Microphone Requirement and Recommendations

The following are the microphone requirements and recommendations.


A hand-held dynamic or condenser microphone (which utilizes an XLR cable) is an essential piece of gear for you as a contemporary vocalist. In today’s music world, you need to know your mic, how you sound with it, and how to set it up, both with the audio interface required by Berklee and with sound systems for live performances in class and on stage.

Therefore, the Voice Department requires all voice principals, including entering students, Five-Week and Vocal Summit summer program participants, to provide their own hand-held microphone and XLR cables. Be sure to bring your mic and cable to classes, workshops, and open mic sessions; repeated failure to do so could affect your grade and will limit your participation in performance events.

Please see our recommendations below on choosing the right mic for you. Note that USB mics do not satisfy this requirement (see below for more information on USB mics). 

Mic Hygiene

Inevitably your mic will be exposed to your saliva, germs, lip balm, and lipstick. Therefore, it’s important that you keep your mic clean, not just for good hygiene, but also to keep it sounding its best.

Here are a couple of tips to keep your mic in good shape:

  • Never share your mic with others.
  • Clean your mic and cable regularly. Your mic’s manufacturer can provide recommendations on how to clean it. For example, here is a how-to video (opens in a new window) from the manufacturer Shure on how to clean the SM58, one of their popular mics.


Below is a list of hand-held microphones designed for live performance. They are listed alphabetically, not ranked by quality because quality is subjective and based on personal preference. There are many more brands/models available than are listed here. Feel free to explore other options.

Please keep in mind that manufacturers change and update their models. We make every effort to keep our list current. Follow these basic guidelines when making a purchase:

  • Make sure that the mic you purchase is low-impedance. The cable should be XLR on both ends.
  • We highly encourage you to audition a mic before you buy it. Most stores will allow you to do this. COVID-19 restrictions may prevent this; talk to your dealer.
  • Note that you will have to purchase a mic cable separately. We recommend a heavy-duty mic cable at least 25 feet in length.
  • We strongly recommend that all personal equipment be clearly labeled with your name.
  • We do not recommend purchasing a wireless mic system for school use.

Low Cost (Around $100)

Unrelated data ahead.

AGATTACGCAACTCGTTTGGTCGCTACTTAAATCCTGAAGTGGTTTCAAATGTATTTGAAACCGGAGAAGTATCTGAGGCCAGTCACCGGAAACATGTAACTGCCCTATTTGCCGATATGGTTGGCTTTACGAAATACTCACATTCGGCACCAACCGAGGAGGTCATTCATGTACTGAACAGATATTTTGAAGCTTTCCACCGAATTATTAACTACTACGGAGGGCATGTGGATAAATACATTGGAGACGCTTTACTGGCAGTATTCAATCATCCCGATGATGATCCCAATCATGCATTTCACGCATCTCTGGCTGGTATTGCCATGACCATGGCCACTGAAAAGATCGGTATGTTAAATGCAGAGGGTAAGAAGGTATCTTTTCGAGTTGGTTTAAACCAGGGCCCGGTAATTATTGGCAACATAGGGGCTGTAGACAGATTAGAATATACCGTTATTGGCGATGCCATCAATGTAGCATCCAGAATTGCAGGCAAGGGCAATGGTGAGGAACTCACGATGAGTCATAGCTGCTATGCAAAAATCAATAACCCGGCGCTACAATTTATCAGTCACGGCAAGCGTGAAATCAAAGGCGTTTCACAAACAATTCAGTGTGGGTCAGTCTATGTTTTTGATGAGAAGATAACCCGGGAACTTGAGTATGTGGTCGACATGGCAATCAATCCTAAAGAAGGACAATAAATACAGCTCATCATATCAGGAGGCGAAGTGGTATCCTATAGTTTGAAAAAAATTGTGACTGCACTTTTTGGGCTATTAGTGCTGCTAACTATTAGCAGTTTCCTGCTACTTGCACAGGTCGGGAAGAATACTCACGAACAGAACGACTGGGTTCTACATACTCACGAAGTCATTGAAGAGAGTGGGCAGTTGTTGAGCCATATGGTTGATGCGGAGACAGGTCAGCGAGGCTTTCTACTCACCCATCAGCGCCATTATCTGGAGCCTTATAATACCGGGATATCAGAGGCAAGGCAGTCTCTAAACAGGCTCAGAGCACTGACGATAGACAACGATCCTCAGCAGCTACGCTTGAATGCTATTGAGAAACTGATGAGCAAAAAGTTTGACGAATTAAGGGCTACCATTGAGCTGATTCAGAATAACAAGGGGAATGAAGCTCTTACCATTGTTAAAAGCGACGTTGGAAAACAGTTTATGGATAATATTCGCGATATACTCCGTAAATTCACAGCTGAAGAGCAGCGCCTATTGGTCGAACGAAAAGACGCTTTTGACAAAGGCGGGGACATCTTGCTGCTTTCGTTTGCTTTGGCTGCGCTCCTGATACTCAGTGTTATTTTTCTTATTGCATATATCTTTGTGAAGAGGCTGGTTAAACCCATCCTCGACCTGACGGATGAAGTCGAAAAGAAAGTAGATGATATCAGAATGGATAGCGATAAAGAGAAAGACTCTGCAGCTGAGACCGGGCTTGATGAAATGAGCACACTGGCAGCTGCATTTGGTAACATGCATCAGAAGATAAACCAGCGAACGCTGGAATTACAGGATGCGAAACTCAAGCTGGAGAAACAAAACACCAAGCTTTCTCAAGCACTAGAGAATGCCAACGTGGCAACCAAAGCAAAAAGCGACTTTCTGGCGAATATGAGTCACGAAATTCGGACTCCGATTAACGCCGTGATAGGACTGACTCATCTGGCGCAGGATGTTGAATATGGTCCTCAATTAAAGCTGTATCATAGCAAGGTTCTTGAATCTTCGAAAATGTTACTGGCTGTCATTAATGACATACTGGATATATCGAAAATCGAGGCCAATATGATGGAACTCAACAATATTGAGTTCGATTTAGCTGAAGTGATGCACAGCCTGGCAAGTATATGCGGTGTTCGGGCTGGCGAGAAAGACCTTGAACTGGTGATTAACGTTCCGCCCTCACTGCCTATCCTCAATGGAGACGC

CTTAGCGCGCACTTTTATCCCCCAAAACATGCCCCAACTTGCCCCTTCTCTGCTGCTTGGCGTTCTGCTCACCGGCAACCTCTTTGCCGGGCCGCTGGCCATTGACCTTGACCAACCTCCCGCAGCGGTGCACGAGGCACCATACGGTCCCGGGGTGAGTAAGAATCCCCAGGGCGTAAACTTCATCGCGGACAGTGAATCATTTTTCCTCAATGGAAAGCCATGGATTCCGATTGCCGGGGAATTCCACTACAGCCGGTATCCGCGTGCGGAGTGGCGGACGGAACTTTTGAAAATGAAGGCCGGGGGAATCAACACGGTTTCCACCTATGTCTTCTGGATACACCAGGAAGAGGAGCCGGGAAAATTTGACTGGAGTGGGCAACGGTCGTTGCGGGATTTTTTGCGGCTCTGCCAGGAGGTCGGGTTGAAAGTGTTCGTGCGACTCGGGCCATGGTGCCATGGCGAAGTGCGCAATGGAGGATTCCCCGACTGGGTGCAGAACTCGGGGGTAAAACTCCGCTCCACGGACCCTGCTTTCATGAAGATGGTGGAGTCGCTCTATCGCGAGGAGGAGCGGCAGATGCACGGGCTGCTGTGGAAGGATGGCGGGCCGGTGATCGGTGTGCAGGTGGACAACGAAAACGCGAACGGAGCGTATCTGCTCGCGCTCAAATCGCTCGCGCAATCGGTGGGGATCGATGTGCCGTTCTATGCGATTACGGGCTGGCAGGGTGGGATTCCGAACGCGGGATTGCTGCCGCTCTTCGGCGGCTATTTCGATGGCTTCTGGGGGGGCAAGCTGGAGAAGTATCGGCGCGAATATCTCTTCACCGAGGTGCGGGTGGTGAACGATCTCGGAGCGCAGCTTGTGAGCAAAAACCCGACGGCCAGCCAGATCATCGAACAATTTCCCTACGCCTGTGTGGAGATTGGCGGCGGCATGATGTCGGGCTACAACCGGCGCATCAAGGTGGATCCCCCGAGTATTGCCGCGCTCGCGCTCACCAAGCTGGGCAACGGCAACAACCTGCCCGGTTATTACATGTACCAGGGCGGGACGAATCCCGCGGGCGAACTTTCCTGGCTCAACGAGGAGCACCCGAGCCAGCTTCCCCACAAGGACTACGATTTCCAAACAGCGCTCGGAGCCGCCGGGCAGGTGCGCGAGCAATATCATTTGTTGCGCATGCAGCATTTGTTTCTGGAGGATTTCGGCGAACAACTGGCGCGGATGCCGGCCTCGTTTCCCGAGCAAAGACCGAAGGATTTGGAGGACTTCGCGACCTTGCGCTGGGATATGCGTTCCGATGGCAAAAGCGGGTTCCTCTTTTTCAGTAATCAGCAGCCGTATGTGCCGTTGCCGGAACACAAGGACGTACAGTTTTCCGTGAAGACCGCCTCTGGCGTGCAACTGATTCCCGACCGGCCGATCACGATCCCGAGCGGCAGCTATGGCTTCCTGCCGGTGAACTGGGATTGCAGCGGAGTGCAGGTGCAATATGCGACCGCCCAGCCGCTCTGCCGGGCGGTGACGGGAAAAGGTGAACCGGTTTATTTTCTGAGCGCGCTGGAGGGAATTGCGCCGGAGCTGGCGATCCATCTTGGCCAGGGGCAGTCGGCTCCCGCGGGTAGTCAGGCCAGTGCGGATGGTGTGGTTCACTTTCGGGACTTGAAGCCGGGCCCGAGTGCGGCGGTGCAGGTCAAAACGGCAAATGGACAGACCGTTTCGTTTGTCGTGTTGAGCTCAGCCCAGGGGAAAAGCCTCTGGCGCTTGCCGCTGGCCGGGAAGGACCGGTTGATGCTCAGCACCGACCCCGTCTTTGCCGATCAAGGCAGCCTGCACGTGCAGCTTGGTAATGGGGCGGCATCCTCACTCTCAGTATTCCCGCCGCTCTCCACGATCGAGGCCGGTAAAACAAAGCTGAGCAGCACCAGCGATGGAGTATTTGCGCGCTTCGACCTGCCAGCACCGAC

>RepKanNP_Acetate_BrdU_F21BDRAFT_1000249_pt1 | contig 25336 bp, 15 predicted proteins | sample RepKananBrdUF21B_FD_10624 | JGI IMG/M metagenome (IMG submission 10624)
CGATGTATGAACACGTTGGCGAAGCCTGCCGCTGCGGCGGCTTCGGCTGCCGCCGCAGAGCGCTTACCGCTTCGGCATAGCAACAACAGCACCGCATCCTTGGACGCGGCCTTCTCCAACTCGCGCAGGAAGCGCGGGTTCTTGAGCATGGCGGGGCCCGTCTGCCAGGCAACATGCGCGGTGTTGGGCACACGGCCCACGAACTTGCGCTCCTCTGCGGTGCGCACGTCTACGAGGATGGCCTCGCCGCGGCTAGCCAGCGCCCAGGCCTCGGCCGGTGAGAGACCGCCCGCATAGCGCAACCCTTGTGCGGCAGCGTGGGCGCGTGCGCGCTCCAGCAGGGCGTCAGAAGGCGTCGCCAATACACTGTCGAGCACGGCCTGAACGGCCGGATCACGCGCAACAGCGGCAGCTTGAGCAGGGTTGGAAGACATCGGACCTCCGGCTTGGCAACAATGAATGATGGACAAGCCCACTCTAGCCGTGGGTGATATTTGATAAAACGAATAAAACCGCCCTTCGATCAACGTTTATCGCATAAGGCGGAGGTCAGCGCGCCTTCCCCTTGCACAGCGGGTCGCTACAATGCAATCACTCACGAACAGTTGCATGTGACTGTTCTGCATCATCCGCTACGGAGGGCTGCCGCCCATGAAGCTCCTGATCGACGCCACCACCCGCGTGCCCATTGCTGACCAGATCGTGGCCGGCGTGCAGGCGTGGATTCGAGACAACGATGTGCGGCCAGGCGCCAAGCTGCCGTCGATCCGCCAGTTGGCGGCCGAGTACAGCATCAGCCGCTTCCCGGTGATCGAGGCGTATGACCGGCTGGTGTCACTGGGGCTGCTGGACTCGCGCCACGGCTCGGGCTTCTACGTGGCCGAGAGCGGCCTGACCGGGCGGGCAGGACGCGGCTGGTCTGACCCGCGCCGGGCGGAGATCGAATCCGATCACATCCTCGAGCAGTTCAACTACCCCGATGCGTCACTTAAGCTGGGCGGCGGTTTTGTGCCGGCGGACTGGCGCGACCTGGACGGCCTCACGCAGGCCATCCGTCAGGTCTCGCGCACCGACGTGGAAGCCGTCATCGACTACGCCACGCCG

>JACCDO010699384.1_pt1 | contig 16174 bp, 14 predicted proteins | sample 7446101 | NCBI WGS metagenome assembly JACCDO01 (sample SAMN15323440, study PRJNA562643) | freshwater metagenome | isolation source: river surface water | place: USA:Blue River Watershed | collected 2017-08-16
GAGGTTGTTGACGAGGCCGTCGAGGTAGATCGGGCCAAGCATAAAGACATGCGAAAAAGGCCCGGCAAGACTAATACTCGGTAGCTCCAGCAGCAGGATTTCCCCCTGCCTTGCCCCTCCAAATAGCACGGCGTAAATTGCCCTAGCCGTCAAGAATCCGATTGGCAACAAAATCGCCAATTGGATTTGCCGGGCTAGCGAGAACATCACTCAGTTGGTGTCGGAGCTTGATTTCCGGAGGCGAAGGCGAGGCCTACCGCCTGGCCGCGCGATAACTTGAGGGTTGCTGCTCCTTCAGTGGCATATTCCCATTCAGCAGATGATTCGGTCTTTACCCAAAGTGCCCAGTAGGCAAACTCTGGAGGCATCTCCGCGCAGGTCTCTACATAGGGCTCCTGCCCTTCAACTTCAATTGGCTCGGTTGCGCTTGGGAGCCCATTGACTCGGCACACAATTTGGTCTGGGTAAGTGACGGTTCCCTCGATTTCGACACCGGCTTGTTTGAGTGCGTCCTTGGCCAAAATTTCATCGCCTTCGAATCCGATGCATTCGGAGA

These mics will easily meet the requirements for beginning vocal students:

  • AKG D5 Supercardioid Dynamic
  • Audio-Technica AT2010
  • Beyerdynamic TG V50d
  • Heil PR20 UT
  • Sennheiser e835
  • Shure SM58 

Medium Cost (Between $100 - $200)

  • AKG D7
  • Sennheiser e935
  • Sennheiser e945
  • Shure Beta 57A
  • Shure Beta 58A
  • Shure SM86 

High End (Over $200)

  • Audio-Technica AE5400
  • Electro-Voice RE420
  • Neumann KMS105
  • Rode S1 Pro
  • Shure KSM8 Dualdyne
  • Telefunken M80 

Budget Mics (Around $50 or Less)

  • Behringer XM8500
  • Peavey PVi 2
  • Shure PGA48
  • Shure SM48 


XLR Versus USB Mics

Please Note

USB mics (microphones which are designed to plug directly into your computer with a USB connector) do not satisfy the Voice Department microphone requirement, and these won’t work with the audio interface you are required to use across the Berklee curriculum (e.g., in MTEC-111, a course taken by almost all entering students).

For remote music-making, you can improve your sound by using your required XLR mic and interface. Even though this hand-held mic is designed for live performance, it will deliver better sound than the built-in mic in your computer. A USB alternative works well if you'll be singing or talking from a remote location (over Zoom, for example). 

Examples of these mics are listed above. You might want to invest in a small desktop mic stand or a full-size floor stand so that you don't have to hold the mic all the time. 

If you need to study from a remote location, a USB microphone is a good option, especially for your private voice lessons, because you can plug it directly into your computer and get to work. 

Here is a short list of USB mics in varying price ranges:

Under $150

Under $100

Under $40

Feel free to investigate other options on your own based on these guidelines.